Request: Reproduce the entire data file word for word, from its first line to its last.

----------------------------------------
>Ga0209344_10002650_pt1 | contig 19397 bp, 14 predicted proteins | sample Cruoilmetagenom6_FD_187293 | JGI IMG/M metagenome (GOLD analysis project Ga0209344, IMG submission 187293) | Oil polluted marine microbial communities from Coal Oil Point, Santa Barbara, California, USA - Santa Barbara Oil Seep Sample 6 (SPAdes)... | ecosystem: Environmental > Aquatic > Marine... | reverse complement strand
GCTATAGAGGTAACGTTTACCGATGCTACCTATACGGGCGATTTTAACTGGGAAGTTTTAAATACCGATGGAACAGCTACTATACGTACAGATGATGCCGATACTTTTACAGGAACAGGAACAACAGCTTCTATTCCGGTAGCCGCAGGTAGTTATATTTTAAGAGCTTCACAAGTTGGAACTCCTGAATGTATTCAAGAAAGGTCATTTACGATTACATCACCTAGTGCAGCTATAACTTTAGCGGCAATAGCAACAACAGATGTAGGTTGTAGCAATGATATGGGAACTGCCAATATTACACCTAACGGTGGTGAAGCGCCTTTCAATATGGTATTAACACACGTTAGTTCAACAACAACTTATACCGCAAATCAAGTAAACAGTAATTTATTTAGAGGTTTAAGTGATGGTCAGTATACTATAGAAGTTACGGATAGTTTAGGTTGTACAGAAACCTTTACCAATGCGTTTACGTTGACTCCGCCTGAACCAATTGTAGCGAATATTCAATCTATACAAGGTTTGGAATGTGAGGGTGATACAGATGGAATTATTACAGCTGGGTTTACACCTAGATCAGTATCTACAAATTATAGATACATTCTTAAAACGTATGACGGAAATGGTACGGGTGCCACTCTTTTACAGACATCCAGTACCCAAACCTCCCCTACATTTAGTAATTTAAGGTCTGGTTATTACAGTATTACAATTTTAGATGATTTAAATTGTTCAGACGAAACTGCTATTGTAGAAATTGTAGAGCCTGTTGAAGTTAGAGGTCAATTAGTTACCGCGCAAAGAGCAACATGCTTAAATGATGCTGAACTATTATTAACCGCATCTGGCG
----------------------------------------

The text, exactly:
>Ga0209344_10002650_pt1 | contig 19397 bp, 14 predicted proteins | sample Cruoilmetagenom6_FD_187293 | JGI IMG/M metagenome (GOLD analysis project Ga0209344, IMG submission 187293) | Oil polluted marine microbial communities from Coal Oil Point, Santa Barbara, California, USA - Santa Barbara Oil Seep Sample 6 (SPAdes)... | ecosystem: Environmental > Aquatic > Marine... | reverse complement strand
GCTATAGAGGTAACGTTTACCGATGCTACCTATACGGGCGATTTTAACTGGGAAGTTTTAAATACCGATGGAACAGCTACTATACGTACAGATGATGCCGATACTTTTACAGGAACAGGAACAACAGCTTCTATTCCGGTAGCCGCAGGTAGTTATATTTTAAGAGCTTCACAAGTTGGAACTCCTGAATGTATTCAAGAAAGGTCATTTACGATTACATCACCTAGTGCAGCTATAACTTTAGCGGCAATAGCAACAACAGATGTAGGTTGTAGCAATGATATGGGAACTGCCAATATTACACCTAACGGTGGTGAAGCGCCTTTCAATATGGTATTAACACACGTTAGTTCAACAACAACTTATACCGCAAATCAAGTAAACAGTAATTTATTTAGAGGTTTAAGTGATGGTCAGTATACTATAGAAGTTACGGATAGTTTAGGTTGTACAGAAACCTTTACCAATGCGTTTACGTTGACTCCGCCTGAACCAATTGTAGCGAATATTCAATCTATACAAGGTTTGGAATGTGAGGGTGATACAGATGGAATTATTACAGCTGGGTTTACACCTAGATCAGTATCTACAAATTATAGATACATTCTTAAAACGTATGACGGAAATGGTACGGGTGCCACTCTTTTACAGACATCCAGTACCCAAACCTCCCCTACATTTAGTAATTTAAGGTCTGGTTATTACAGTATTACAATTTTAGATGATTTAAATTGTTCAGACGAAACTGCTATTGTAGAAATTGTAGAGCCTGTTGAAGTTAGAGGTCAATTAGTTACCGCGCAAAGAGCAACATGCTTAAATGATGCTGAACTATTATTAACCGCATCTGGCG